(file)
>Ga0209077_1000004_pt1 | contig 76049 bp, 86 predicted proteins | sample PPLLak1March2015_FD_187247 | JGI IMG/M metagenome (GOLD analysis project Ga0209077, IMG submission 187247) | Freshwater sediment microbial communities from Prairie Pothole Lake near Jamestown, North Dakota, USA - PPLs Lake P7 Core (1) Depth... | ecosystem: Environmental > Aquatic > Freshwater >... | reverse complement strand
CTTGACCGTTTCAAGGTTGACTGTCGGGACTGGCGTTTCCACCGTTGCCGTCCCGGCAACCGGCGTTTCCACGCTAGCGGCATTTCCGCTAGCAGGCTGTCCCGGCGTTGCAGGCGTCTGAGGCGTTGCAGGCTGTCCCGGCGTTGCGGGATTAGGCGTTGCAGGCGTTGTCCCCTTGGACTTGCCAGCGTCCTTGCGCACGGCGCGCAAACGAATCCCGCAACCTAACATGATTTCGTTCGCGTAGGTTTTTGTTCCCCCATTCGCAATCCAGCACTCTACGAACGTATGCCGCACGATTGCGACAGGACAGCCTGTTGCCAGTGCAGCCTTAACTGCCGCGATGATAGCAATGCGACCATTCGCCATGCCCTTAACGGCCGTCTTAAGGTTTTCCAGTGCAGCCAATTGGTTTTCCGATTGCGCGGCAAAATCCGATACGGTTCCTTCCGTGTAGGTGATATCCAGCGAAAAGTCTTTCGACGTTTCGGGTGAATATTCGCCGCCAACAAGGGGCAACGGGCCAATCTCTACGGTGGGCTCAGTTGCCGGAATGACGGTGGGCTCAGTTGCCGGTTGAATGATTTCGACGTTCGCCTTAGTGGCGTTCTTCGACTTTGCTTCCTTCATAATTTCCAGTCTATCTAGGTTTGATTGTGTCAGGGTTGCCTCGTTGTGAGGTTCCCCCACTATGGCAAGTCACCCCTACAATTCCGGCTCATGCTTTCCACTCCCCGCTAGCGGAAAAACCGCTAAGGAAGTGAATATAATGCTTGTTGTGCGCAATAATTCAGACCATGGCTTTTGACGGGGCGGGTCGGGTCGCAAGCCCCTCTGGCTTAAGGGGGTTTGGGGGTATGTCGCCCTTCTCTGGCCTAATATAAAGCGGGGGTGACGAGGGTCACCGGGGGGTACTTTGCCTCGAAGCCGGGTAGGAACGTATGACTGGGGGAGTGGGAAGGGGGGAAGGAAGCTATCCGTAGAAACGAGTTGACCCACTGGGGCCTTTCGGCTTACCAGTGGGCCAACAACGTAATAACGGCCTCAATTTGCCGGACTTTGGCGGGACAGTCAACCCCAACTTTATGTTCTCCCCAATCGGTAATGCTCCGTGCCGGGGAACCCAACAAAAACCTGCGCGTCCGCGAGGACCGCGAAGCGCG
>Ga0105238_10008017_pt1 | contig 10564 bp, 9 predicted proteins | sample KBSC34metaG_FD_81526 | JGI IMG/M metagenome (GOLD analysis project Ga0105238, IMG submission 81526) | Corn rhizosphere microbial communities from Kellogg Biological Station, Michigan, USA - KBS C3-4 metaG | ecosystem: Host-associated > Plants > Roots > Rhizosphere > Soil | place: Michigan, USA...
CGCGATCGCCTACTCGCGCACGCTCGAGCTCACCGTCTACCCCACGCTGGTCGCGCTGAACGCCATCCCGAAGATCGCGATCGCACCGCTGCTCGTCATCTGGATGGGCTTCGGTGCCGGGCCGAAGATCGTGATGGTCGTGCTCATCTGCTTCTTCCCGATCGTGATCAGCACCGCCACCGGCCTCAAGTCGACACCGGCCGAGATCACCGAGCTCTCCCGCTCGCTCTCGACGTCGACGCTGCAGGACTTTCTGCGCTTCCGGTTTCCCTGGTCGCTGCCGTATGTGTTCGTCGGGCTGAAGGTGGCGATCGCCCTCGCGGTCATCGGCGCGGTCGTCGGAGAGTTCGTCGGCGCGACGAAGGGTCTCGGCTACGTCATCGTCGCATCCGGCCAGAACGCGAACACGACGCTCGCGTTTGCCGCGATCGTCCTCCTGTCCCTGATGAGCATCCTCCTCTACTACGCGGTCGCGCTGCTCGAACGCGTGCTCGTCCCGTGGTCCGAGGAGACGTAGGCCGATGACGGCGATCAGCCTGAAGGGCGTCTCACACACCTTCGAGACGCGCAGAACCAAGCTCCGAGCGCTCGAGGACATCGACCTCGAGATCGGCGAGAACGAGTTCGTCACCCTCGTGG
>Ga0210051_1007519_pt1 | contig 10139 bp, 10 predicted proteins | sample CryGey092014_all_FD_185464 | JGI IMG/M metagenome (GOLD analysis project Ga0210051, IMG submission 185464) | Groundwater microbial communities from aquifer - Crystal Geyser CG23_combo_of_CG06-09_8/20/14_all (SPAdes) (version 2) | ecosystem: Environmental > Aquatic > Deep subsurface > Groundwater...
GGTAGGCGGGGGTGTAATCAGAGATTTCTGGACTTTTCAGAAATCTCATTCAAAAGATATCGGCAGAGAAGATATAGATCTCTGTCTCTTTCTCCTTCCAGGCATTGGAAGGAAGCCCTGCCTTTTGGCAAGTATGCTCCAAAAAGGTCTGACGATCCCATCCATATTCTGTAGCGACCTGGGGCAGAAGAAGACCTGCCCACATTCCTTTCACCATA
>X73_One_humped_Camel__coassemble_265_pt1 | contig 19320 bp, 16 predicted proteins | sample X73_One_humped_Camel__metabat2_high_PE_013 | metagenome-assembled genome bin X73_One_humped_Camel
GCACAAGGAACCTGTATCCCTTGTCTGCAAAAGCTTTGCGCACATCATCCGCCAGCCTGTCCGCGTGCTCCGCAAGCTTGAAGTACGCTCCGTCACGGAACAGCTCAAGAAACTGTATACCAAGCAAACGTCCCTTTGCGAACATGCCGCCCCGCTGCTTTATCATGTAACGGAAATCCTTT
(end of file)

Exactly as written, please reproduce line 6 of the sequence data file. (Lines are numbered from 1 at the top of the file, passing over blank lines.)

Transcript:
GGTAGGCGGGGGTGTAATCAGAGATTTCTGGACTTTTCAGAAATCTCATTCAAAAGATATCGGCAGAGAAGATATAGATCTCTGTCTCTTTCTCCTTCCAGGCATTGGAAGGAAGCCCTGCCTTTTGGCAAGTATGCTCCAAAAAGGTCTGACGATCCCATCCATATTCTGTAGCGACCTGGGGCAGAAGAAGACCTGCCCACATTCCTTTCACCATA